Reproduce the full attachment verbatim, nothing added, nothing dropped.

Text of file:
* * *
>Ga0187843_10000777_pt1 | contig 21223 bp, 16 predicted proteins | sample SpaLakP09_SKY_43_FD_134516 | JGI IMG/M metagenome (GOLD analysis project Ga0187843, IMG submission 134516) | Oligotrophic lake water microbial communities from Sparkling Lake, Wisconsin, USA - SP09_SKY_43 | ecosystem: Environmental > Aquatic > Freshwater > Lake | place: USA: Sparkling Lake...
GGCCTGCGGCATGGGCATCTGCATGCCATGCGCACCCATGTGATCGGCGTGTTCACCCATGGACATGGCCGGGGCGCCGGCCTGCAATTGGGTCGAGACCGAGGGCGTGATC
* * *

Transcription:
>Ga0187843_10000777_pt1 | contig 21223 bp, 16 predicted proteins | sample SpaLakP09_SKY_43_FD_134516 | JGI IMG/M metagenome (GOLD analysis project Ga0187843, IMG submission 134516) | Oligotrophic lake water microbial communities from Sparkling Lake, Wisconsin, USA - SP09_SKY_43 | ecosystem: Environmental > Aquatic > Freshwater > Lake | place: USA: Sparkling Lake...
GGCCTGCGGCATGGGCATCTGCATGCCATGCGCACCCATGTGATCGGCGTGTTCACCCATGGACATGGCCGGGGCGCCGGCCTGCAATTGGGTCGAGACCGAGGGCGTGATC